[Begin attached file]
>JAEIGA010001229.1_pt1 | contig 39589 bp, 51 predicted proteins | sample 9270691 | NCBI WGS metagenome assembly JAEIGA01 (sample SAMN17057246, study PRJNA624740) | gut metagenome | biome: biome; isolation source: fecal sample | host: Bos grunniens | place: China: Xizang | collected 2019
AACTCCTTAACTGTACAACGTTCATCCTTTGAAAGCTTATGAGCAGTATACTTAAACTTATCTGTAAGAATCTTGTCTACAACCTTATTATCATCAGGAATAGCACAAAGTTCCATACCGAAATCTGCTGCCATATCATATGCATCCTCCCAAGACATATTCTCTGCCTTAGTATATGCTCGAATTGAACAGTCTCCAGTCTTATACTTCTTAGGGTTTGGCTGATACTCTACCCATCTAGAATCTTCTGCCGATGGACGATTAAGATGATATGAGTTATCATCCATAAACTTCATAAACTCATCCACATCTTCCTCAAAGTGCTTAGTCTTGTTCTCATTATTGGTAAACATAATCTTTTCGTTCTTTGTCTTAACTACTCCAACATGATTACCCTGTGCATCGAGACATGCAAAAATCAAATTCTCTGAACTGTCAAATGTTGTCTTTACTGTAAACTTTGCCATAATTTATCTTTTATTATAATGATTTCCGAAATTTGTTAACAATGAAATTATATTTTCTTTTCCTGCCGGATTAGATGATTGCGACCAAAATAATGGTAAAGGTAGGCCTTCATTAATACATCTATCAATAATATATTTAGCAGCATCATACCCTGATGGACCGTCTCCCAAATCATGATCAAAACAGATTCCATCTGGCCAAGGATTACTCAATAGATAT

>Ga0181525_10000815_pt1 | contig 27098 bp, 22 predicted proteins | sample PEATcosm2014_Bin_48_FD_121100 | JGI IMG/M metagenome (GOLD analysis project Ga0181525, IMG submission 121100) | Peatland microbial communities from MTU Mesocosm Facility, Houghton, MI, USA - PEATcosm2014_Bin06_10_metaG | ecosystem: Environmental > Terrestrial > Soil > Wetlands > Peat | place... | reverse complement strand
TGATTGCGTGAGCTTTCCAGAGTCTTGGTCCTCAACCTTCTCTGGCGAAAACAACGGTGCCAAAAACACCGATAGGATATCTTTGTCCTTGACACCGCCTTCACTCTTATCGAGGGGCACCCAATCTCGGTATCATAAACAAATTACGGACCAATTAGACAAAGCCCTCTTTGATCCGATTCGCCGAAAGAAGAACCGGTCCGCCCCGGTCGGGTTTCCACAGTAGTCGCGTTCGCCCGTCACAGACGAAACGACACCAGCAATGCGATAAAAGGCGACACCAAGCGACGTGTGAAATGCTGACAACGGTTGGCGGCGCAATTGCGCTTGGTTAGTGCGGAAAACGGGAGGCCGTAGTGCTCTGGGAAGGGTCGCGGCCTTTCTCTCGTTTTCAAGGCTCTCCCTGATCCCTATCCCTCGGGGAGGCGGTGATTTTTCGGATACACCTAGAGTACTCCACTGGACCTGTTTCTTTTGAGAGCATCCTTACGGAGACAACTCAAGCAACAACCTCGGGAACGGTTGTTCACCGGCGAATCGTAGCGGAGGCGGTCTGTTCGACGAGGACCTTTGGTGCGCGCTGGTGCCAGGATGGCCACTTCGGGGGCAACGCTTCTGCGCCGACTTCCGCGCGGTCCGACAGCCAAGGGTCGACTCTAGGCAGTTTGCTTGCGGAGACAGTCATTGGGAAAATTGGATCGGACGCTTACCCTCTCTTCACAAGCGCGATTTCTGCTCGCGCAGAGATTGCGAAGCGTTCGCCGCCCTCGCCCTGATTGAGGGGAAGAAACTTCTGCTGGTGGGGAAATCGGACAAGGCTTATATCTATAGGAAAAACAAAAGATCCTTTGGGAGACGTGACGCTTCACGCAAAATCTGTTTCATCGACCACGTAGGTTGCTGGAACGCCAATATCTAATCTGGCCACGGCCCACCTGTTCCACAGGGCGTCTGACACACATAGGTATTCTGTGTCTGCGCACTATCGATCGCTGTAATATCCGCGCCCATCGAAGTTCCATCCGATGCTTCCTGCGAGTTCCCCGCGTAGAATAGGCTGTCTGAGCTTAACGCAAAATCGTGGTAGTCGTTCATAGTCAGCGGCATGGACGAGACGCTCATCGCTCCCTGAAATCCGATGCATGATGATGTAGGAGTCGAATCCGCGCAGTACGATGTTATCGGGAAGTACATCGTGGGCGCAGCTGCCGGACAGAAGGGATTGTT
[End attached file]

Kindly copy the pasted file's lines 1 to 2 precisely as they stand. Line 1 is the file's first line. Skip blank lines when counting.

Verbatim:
>JAEIGA010001229.1_pt1 | contig 39589 bp, 51 predicted proteins | sample 9270691 | NCBI WGS metagenome assembly JAEIGA01 (sample SAMN17057246, study PRJNA624740) | gut metagenome | biome: biome; isolation source: fecal sample | host: Bos grunniens | place: China: Xizang | collected 2019
AACTCCTTAACTGTACAACGTTCATCCTTTGAAAGCTTATGAGCAGTATACTTAAACTTATCTGTAAGAATCTTGTCTACAACCTTATTATCATCAGGAATAGCACAAAGTTCCATACCGAAATCTGCTGCCATATCATATGCATCCTCCCAAGACATATTCTCTGCCTTAGTATATGCTCGAATTGAACAGTCTCCAGTCTTATACTTCTTAGGGTTTGGCTGATACTCTACCCATCTAGAATCTTCTGCCGATGGACGATTAAGATGATATGAGTTATCATCCATAAACTTCATAAACTCATCCACATCTTCCTCAAAGTGCTTAGTCTTGTTCTCATTATTGGTAAACATAATCTTTTCGTTCTTTGTCTTAACTACTCCAACATGATTACCCTGTGCATCGAGACATGCAAAAATCAAATTCTCTGAACTGTCAAATGTTGTCTTTACTGTAAACTTTGCCATAATTTATCTTTTATTATAATGATTTCCGAAATTTGTTAACAATGAAATTATATTTTCTTTTCCTGCCGGATTAGATGATTGCGACCAAAATAATGGTAAAGGTAGGCCTTCATTAATACATCTATCAATAATATATTTAGCAGCATCATACCCTGATGGACCGTCTCCCAAATCATGATCAAAACAGATTCCATCTGGCCAAGGATTACTCAATAGATAT